This year one of the favourite activities was teaching my students how to create constructive and effective feedback.
It took a month for my second graders and I to come to an agreement with our assessment and feedback strategies. As teachers, most of us are used to quotes such as “you earn a star for …” and other positive statements to encourage our student’s performance. This helped me to formulate a feedback strategy.
We started the year by agreeing to use the three known icons of ‘smiley’, ‘star’ and ‘cloud’. We co-constructed the meaning of each character and used them in the class orally. We defined it as follows:
- Smiley for exceptionally good without errors
- Star for progressive outcome
- Cloud for areas that require scope for improvement.
This way my students and I were happy to welcome feedback positively. In addition, the forward arrow or the right arrow symbol in the feedback indicated how to work on the progress. This helped my students to assign the symbols and the relevant feedback and feedforward with ease.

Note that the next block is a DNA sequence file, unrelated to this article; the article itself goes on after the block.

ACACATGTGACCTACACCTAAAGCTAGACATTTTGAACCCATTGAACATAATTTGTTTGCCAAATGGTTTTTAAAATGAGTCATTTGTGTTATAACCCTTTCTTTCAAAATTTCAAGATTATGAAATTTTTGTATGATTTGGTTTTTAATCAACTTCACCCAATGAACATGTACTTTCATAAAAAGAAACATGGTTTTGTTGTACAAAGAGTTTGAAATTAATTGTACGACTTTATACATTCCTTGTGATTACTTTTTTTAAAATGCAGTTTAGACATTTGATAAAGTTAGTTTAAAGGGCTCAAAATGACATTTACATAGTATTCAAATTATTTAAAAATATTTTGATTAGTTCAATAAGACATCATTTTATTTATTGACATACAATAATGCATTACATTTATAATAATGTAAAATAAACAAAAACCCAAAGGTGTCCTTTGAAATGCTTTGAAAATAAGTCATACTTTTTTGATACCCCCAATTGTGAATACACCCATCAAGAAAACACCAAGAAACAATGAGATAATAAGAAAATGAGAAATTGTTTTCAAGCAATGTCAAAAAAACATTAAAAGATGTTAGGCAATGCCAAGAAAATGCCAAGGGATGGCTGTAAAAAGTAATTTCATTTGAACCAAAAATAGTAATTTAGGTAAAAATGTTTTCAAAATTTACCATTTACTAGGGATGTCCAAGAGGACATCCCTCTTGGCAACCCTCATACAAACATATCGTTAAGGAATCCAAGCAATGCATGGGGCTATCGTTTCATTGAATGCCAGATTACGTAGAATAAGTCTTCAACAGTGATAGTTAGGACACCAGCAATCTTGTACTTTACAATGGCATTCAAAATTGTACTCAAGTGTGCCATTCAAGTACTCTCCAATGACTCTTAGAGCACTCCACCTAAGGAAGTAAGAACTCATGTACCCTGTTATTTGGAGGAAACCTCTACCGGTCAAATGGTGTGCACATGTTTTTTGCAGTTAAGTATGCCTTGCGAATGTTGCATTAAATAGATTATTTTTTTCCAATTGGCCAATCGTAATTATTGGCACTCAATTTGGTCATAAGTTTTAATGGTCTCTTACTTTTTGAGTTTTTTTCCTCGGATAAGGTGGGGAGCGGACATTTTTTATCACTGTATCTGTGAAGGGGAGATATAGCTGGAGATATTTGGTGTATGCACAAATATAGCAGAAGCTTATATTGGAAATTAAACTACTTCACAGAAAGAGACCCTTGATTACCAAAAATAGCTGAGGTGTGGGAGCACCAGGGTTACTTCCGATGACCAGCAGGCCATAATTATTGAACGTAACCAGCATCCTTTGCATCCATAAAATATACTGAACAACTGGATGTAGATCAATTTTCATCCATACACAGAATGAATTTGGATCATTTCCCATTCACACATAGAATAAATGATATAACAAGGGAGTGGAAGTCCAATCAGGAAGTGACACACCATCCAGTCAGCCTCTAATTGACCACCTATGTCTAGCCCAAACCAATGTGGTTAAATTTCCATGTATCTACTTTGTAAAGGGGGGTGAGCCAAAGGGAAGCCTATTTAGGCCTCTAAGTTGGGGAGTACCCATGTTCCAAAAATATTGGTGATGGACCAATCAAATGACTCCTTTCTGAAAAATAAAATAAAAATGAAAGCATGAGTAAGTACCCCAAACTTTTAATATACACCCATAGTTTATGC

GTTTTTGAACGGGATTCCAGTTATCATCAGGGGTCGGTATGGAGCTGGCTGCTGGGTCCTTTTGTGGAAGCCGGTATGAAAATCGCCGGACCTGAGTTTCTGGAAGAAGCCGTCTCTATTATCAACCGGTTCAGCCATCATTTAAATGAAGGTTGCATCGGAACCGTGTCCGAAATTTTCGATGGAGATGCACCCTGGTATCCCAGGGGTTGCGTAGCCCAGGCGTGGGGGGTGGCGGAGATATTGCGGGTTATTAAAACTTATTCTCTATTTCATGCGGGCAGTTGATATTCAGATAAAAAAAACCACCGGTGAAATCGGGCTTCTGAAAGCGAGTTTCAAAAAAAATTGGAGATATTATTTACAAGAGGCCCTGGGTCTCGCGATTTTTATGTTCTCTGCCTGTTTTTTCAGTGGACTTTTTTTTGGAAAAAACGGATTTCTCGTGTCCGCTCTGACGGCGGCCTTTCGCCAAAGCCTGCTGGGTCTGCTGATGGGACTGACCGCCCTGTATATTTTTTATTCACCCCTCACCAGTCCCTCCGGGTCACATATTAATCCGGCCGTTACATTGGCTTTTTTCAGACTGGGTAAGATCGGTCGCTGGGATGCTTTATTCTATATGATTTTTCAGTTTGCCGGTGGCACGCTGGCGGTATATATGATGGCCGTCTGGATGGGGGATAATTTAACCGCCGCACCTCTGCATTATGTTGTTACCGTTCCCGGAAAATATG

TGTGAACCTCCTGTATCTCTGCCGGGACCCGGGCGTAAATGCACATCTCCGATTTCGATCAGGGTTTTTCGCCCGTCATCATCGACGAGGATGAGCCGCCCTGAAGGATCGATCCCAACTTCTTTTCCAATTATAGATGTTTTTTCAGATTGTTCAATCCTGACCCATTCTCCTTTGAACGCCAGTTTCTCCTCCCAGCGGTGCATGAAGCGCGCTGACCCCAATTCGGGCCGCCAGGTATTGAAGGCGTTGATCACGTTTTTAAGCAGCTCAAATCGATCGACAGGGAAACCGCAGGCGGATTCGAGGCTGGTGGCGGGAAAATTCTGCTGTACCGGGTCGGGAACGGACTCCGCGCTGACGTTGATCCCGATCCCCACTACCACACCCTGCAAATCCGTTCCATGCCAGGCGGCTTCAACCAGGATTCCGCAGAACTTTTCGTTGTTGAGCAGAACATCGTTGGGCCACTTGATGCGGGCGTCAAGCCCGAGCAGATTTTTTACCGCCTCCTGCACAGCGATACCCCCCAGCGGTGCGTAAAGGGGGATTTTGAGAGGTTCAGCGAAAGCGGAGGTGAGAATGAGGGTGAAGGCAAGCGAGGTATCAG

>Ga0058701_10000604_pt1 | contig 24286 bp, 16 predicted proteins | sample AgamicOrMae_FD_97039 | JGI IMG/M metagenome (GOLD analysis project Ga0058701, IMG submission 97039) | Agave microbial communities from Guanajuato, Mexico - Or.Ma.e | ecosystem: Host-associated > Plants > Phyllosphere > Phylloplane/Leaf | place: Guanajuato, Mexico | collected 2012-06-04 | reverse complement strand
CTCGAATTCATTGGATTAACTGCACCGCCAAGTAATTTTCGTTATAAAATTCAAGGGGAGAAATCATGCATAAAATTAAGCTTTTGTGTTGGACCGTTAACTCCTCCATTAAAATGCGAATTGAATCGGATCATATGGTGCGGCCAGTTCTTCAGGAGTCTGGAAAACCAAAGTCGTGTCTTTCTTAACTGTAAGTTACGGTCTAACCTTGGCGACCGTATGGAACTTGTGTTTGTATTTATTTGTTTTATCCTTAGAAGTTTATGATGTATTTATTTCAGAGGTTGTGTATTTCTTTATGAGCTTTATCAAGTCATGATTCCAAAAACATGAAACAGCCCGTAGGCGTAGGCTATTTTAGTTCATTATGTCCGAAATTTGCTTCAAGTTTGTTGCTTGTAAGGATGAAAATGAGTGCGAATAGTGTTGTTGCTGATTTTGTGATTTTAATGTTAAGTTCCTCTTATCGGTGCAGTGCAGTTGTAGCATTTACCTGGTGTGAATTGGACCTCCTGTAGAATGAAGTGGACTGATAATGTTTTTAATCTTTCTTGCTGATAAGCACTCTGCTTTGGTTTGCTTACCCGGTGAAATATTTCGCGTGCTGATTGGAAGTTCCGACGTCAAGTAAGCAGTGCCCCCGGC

The usage of characters such as star, cloud, smile and forward arrow or right arrow for feedback and feedforward helps learners to connect easily and show progress.
Above is a sample feedback and feedforward that was given to my learners during reading assessment and reading learning experiences.
Feedforward can be given to children achieving grade level expectations to drive them to the next level based on their ability or skill focus.
At the end of every task, I encouraged my students to share their oral reflections on their own work. I also shared the feedback in their reflection sheet/task sheet. The teacher’s feedback had given them the opportunity to witness how feedback looks and encouraged them to work on their ‘clouds’. Every six weeks, we focused on the ‘cloud’ points and how we could progress.
Later during the second half of the year, I co-constructed the rubric with my students for the activities that we reflect on. They came up with criteria for assessment such as skill, content, and handwriting based on the activities they engaged in during class. At the end of the year, they were able to create a rubric and assess their peers.
Understanding that student ownership is the key, I ensured my learners checked that their feedback was justifiable. I also guided them by making any necessary amendments for improvement. This way I helped my learners to reflect and provide constructive feedback to their peers.
Ms Sathya Karunakaran holds a master’s degree in biotechnology. Working as a primary year facilitator since 2016 and presently teaching middle school biology at The Pupil International School, India. Her passion lies towards building a strong and sensitive generation of learners and creating awareness about sustainable future through substantiable development goals (SDGs)